Formula 1: Four points stand between Hamilton and title No.6

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Lewis Hamilton can win his sixth Drivers’ Championship title at the Circuit of the Americas, or Valtteri Bottas can lose his first.

The Mercedes drivers head to Austin as the only two men left standing but only one of them, the record-setting six-time USGP winner, has a realistic shot.

How Hamilton can win and Bottas can lose

Hamilton only needs an eighth place and its four points to win the title.

Four points will put him on 367 while a win with a fastest lap point- 26 in total – for Bottas will give the Finn 315 points.

That means Hamilton wins the title as even if Bottas claims maximum points in the final two races and Hamilton doesn’t score, they’ll be tied for points with Hamilton taking the crown based on his superior number of race wins.

That’s how Hamilton can win it.

As for how Bottas can lose it: Basically if he doesn’t win on Sunday.

If he finishes second, even if he takes the fastest lap point and the maximum in the final two races, he’s tally will come up to 360 which is three less than what Hamilton has even if he doesn’t score another point this season.

But don’t expect him to take it easy

Hamilton loves the United States F1 GP; actually Hamilton loves the United States. Period.

He may be British but he has a love affair with America, and especially its grands prix.

He claimed the victory at his one and only visited to Indianapolis in 2007 and, when the USGP was revived in Austin in 2012, he was back on the top step of the podium.

He has since added a further four Austin wins to his tally, P1 from 2014 to 2017, and will be determined to regain the crown this season having lost it to Kimi Raikkonen last year.

He’s proven in the past that he takes no prisoners in America, even if said prisoner is his own Mercedes team-mate.

He tangled with Nico Rosberg in 2015, who can forget the famous cap incident, on his way to his second World title as a Mercedes driver.

This year Bottas can probably expect more than a handbag or two as Hamilton looks to seal the title at his second ‘home’ race.

Hamilton, though, insists he’s not desperate to wrap it up in Austin.

“I don’t mind [waiting for the championship],” he said. “I love racing and I take it one race at a time.”

Ferrari and Red Bull may have something to say

All eyes may be on Hamilton this weekend but don’t expect Ferrari or even Red Bull to sit back and let the title race play out without interference.

Ferrari won last year’s United States GP with Raikkonen taking the chequered flag, breaking a record-setting 113-race winless streak.

The Scuderia may be without the Finn this season but they replaced him with the sensational Charles Leclerc, and he wants to get back to winning ways.

He won in Belgium and again in Italy while last time out in Mexico Ferrari helped him throw away a pole position through a poor strategy. He didn’t even finish on the podium.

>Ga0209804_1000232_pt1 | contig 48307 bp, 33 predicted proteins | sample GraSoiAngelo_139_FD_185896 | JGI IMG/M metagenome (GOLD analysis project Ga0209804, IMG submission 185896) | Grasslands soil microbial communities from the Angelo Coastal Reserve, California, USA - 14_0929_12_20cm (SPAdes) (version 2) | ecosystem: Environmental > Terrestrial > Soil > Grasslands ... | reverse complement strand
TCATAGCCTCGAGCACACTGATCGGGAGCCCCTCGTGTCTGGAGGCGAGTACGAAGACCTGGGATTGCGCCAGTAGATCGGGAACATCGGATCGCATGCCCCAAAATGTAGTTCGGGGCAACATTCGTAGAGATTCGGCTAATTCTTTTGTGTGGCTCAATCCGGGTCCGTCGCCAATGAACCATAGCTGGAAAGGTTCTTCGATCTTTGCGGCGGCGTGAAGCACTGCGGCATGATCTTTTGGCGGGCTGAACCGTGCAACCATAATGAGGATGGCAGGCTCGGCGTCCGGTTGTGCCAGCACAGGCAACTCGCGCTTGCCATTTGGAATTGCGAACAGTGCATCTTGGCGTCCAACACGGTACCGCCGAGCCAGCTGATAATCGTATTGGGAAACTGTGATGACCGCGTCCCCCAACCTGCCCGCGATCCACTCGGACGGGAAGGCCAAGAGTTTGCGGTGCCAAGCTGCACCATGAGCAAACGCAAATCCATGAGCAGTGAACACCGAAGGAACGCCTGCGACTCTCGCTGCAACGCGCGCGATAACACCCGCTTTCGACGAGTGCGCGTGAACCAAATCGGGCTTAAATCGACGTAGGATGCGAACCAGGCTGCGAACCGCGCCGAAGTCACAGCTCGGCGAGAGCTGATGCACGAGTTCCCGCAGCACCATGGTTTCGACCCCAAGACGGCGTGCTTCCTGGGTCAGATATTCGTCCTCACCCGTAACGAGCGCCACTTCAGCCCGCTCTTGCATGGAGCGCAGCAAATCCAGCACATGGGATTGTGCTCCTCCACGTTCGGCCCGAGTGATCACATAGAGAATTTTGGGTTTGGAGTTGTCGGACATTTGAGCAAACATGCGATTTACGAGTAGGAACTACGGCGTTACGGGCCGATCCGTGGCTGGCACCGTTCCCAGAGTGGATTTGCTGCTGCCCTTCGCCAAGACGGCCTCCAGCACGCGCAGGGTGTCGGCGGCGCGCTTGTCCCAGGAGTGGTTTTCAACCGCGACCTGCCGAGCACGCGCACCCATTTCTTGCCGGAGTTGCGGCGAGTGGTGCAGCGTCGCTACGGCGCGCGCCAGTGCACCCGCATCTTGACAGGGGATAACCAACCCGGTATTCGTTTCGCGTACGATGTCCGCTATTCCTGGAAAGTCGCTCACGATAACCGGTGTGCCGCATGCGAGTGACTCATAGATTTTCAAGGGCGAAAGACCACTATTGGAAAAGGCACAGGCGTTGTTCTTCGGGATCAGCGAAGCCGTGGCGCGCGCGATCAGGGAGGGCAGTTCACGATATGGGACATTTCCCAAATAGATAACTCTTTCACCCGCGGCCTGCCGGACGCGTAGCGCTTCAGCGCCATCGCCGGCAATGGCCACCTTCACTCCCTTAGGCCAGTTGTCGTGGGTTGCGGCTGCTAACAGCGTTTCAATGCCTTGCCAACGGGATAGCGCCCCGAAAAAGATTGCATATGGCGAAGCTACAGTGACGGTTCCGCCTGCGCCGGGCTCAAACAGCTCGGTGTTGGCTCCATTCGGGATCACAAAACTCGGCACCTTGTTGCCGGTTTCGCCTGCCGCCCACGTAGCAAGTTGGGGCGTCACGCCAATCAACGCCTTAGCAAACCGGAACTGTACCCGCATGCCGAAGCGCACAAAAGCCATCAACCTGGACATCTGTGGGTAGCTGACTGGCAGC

He’ll be joined in the ‘driver-seeking-revenge’ category by Max Verstappen who went from pole position to nightmare weekend in Mexico City.

The Red Bull driver was stripped off pole position for ignoring yellow flags in qualifying and then swiped Bottas in the race, puncturing his tyre.

He finished P6 but earned more criticism than praise for his weekend’s work.

F1 sporting boss Ross Brawn says the Red Bull driver needs to learn from his mistakes.

“The Dutchman showed his age or lack of it. He’s still only 22 and so there is plenty of room for improvement.

“The important thing is to learn from one’s mistakes, which applies even if you’re 50 but perhaps a little more so at 22.

“You have to win the ones you should win and the ones you shouldn’t as demonstrated by Lewis – that is how you become a World Champion.”

Cold temps, qualy mayhem and midfield tussles

Although Austin has in the past been a washout, thankfully on Fridays and Saturdays only, this year the forecast is for a cold weather but no rain.

The cold, though, is very cold with a high of 14’C for both Saturday and Sunday.

That could cause havoc with the Pirellis tyres as the drivers will struggle to get heat into the rubber… and that could cause chaos out on track.

The tyre may be under electric blankets as they rest in the garages but once out on track, they immediately begin to lose heat if the drivers aren’t putting on the gas.

This year’s championship has seen that happen all too often in qualifying as, one still ponders why, everyone insist on going out at the same time after minutes of absolutely no activity.

A queue in qualifying could result in a lottery and a mixed grid and that would lay the groundwork for an exciting race, at least for the first 10 laps.

After that it is up to Circuit of the Americas to deliver, which it has often done in the past.

However, should F1’s race leaders fail to thrill, as they did in Mexico when it was a game of strategy with very little on-track action, the cameras can focus on the midfield.

Carlos Sainz and Lando Norris will be out to rebound after a disappointing Mexican GP for McLaren while Renault will be seeking another double points-haul.

They’ll have to hold off Racing Point and Toro Rosso, both of whom have shown good pace of late.

As for the very back, Haas and Alfa Romeo need to avoid the embarrassment of dropping into Williams’ clutches.

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